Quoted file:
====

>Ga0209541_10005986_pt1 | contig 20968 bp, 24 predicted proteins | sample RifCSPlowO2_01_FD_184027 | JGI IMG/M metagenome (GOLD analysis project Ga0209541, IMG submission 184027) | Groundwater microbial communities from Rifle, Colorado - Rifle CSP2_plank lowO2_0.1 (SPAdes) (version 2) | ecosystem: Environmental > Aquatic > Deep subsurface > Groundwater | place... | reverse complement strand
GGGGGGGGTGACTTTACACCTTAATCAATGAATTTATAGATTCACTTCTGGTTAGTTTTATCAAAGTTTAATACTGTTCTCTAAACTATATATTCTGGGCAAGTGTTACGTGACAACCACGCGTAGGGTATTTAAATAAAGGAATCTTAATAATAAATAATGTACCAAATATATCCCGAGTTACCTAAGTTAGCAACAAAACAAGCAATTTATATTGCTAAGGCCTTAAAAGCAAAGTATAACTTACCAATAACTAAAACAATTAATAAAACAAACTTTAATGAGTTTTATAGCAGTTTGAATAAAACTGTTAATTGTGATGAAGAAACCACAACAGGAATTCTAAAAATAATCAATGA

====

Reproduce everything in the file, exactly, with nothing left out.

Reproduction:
>Ga0209541_10005986_pt1 | contig 20968 bp, 24 predicted proteins | sample RifCSPlowO2_01_FD_184027 | JGI IMG/M metagenome (GOLD analysis project Ga0209541, IMG submission 184027) | Groundwater microbial communities from Rifle, Colorado - Rifle CSP2_plank lowO2_0.1 (SPAdes) (version 2) | ecosystem: Environmental > Aquatic > Deep subsurface > Groundwater | place... | reverse complement strand
GGGGGGGGTGACTTTACACCTTAATCAATGAATTTATAGATTCACTTCTGGTTAGTTTTATCAAAGTTTAATACTGTTCTCTAAACTATATATTCTGGGCAAGTGTTACGTGACAACCACGCGTAGGGTATTTAAATAAAGGAATCTTAATAATAAATAATGTACCAAATATATCCCGAGTTACCTAAGTTAGCAACAAAACAAGCAATTTATATTGCTAAGGCCTTAAAAGCAAAGTATAACTTACCAATAACTAAAACAATTAATAAAACAAACTTTAATGAGTTTTATAGCAGTTTGAATAAAACTGTTAATTGTGATGAAGAAACCACAACAGGAATTCTAAAAATAATCAATGA